Quantum Dots in Glasses

Quantum dots (QDs) made of lead chalcogenide semiconductors have been investigated for various photonic applications because they can absorb photons and photoluminesce at wavelengths from near-infrared to visible. For practical applications, QDs should be incorporated into solid matrices and glasses can be used as such matrices because they are chemically and mechanically stable. They can also prevent QDs from agglomerating. In particular, lead chalcogenide QDs have been synthesized in phosphate, borosilicate and silicate glasses. Tunable absorption and photoluminescence (PL), reversible brightening and darkening, two beam modulation of the PL and optical gain have been achieved in glasses containing lead chalcogenide QDs. Glasses containing semiconductor QDs can also be used as saturable absorbers for generation of laser pulses.

To realize the desired optical characteristics, the size and spatial distribution of QDs in glasses must be controlled. Previously the growth of QDs in glasses was controlled by optimizing temperatures and durations of thermal treatment, but it is tedious and often difficult to control the growth of nano-sized crystals by the thermal treatment method only. For example, a slight increase in the thermal treatment temperature often leads to the uncontrolled growth of large quantum dots with a broad size distribution. On the other hand, precipitation of quantum dots with a narrow size distribution frequently requires an unpractically long heat-treatment. Ion-implantation and femtosecond laser irradiation have been attempted to alleviate these difficulties with a limited success. Ion-implantation led to the precipitation of the quantum dots within the several hundred nanometers depth from the surface of the glasses. Irradiation of the femtosecond laser can potentially induce the precipitation of quantum dots inside the glasses. On the other hand, nucleation of fluoride crystals in glasses was reported using rare-earth ions as nucleating agents. However, it has been difficult to control the size of the fluoride crystals to less than 10nm in diameter.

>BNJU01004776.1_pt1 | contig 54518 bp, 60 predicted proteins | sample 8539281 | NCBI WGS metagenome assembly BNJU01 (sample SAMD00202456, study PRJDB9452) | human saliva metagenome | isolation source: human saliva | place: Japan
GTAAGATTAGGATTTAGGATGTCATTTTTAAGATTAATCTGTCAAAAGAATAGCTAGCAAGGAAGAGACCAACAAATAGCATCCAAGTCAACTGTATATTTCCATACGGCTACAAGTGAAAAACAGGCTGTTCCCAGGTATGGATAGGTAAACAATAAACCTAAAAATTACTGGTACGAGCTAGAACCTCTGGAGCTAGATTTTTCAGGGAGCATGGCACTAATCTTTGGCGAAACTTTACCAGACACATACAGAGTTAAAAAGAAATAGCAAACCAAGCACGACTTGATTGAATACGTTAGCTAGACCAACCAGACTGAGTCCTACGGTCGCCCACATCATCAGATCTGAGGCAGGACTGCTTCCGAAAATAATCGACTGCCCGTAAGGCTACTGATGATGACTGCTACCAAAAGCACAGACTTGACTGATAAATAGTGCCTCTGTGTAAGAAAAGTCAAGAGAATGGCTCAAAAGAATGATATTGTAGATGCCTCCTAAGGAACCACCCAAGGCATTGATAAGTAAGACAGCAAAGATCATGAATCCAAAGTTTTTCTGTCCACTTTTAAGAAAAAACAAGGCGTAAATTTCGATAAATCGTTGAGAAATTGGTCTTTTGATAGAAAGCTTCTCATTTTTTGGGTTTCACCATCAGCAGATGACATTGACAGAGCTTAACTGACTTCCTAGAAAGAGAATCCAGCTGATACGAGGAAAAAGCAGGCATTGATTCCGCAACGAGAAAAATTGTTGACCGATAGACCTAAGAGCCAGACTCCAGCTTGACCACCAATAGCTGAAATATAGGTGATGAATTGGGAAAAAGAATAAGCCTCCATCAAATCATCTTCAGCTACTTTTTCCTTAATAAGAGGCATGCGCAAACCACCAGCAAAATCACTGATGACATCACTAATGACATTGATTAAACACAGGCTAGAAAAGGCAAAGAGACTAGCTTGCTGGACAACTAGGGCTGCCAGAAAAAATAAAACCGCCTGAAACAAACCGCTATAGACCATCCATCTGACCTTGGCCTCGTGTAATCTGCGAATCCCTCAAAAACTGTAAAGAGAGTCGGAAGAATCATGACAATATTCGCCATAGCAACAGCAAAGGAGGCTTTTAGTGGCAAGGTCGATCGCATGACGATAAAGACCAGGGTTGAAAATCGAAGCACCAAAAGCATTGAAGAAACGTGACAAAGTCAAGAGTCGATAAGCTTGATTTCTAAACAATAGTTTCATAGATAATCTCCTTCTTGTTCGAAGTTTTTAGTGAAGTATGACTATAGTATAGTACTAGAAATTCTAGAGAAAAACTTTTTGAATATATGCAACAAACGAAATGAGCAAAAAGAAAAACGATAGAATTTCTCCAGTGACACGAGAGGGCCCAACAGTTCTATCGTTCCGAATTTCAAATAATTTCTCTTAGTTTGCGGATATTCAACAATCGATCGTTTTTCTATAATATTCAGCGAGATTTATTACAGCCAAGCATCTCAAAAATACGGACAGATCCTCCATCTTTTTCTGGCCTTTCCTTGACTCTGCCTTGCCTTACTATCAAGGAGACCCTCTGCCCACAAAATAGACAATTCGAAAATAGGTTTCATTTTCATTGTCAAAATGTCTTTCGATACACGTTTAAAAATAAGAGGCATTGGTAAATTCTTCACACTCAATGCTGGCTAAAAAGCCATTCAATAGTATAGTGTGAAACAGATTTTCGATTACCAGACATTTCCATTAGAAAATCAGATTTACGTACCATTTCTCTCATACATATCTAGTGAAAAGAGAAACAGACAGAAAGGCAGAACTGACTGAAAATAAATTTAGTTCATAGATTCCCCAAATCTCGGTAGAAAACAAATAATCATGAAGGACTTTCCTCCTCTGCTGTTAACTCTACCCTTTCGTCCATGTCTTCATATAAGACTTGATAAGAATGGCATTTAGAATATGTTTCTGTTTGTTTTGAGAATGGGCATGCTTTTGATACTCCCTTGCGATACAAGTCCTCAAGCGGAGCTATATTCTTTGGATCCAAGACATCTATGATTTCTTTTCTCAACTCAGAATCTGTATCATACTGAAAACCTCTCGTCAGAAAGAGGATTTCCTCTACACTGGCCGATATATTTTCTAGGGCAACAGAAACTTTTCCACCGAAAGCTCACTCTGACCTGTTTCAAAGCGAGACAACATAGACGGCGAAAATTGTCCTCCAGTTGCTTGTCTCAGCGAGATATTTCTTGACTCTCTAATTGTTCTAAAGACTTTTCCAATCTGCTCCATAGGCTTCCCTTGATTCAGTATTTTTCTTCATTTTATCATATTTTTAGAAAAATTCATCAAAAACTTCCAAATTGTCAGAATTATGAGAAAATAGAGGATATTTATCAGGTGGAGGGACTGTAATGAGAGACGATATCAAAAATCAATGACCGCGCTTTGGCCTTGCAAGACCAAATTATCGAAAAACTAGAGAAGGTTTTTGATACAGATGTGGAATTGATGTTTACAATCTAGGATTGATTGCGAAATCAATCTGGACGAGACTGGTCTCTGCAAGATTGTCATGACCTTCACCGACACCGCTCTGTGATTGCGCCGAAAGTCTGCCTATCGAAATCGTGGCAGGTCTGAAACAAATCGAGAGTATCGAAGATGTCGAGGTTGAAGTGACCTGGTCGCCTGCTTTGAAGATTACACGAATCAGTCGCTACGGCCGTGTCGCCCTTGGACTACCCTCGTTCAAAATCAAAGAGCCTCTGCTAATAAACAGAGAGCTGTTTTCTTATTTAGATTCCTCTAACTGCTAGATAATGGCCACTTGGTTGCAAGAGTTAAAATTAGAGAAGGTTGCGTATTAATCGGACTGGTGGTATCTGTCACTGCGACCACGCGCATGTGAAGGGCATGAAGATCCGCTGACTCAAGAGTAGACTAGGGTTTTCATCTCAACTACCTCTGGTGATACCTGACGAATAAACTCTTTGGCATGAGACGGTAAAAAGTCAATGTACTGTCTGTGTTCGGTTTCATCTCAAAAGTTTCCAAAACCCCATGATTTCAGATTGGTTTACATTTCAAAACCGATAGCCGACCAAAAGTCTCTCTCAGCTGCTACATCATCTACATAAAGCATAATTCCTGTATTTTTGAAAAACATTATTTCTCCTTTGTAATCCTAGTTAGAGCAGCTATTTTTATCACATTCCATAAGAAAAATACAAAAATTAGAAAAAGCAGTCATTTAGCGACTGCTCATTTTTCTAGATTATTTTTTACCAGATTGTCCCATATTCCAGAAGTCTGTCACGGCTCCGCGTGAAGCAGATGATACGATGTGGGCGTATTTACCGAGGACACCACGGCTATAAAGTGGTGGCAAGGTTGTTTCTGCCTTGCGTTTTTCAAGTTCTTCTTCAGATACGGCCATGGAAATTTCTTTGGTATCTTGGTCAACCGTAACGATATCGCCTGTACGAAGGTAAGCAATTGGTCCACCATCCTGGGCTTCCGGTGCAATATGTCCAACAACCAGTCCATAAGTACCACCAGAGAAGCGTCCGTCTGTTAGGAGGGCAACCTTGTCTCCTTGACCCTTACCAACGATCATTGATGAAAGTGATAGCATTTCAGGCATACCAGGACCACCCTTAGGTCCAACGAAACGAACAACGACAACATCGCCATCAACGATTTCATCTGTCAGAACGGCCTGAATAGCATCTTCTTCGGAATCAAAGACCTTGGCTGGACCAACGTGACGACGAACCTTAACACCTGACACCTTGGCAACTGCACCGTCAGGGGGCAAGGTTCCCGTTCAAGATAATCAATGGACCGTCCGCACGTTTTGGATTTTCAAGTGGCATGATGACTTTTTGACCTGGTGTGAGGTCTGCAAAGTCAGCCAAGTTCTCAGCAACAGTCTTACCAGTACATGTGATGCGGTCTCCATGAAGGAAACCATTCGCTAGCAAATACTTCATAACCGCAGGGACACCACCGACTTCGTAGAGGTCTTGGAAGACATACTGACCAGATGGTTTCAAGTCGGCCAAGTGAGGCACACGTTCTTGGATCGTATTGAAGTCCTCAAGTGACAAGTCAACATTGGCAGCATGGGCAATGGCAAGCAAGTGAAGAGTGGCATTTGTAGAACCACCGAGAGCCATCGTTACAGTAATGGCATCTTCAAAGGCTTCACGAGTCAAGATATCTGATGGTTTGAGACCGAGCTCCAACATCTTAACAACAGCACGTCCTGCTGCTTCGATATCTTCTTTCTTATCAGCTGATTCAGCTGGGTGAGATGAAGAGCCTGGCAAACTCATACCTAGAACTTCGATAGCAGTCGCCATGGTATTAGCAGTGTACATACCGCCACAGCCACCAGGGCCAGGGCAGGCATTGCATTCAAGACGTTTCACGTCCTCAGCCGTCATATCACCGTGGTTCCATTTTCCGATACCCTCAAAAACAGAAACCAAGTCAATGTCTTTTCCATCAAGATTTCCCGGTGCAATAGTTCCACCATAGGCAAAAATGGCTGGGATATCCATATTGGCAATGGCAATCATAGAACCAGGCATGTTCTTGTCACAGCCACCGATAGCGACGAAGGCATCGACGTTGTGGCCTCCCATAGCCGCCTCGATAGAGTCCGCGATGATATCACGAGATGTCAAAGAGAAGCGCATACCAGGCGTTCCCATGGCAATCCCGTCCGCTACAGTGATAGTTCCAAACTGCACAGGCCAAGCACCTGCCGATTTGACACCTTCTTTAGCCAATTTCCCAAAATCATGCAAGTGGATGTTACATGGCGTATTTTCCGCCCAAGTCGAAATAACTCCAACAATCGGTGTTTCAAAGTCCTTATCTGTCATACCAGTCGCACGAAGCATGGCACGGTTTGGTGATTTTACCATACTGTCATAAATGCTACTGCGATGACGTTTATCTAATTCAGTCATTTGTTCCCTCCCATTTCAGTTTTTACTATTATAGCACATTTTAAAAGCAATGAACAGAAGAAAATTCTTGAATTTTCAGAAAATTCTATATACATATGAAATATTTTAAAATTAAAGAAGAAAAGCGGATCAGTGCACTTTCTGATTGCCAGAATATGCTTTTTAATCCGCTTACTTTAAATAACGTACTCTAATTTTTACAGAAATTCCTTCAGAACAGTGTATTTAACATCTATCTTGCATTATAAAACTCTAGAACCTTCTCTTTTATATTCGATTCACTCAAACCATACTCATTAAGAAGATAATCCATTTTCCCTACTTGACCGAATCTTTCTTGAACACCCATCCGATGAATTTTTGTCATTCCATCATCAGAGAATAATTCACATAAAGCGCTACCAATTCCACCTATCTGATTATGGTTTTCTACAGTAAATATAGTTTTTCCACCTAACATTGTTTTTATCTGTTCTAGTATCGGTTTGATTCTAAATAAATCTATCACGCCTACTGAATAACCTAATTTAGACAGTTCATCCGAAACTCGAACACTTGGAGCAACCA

Our group has tried to control the size of PbS quantum dots by folowing methods:

 

  1. Rare Earth Ions


    <Normalized absorption spectra of glasses with different Er2O3 concentrations heat-treated at 490℃ for 20 hours.
    The absorption at ~1540 nm was induced by Er3+ ions>


    <Normalized PL spectra of PbS QDs formed in glasses with different Er2O3 concentrations heat-treated at 490℃ for 20 hours.
    The emission at ~1540 nm was induced by Er3+ ions.>

  2. Silver Nanoparticles
    The silver ion was introduced in the glasses with ion-exchange method. In order to form silver nanoparticles, specimen was thermally treated.
  3. Femtosecond Laser
    (a) An optical micrograph of the typical arrangement of the laser-irradiated spots (specimen S1). (b) A photograph of the specimen S2 after
    irradiation. (c) Photographs showing color changes of the specimens upon thermal treatment of S1 (430 1 C/30 h), S2 (430 1 C/10 h), and S3 (420 1 C/20 h). The dimension of all the square features in the graphs is 2 mm*2 mm.

    Photoluminescence (PL) spectra recorded from the irradiated squares and nonirradiated areas after heat treatment. Irradiation energies were (a) 95 uJ, (b) 148 uJ, and (c) 247 uJ. The solid line in (a) was recorded from the irradiated square before heat treatment. The solid and open circles represent the PL spectra recorded after heat-treatment from the inside and outside of the irradiated squares, respectively.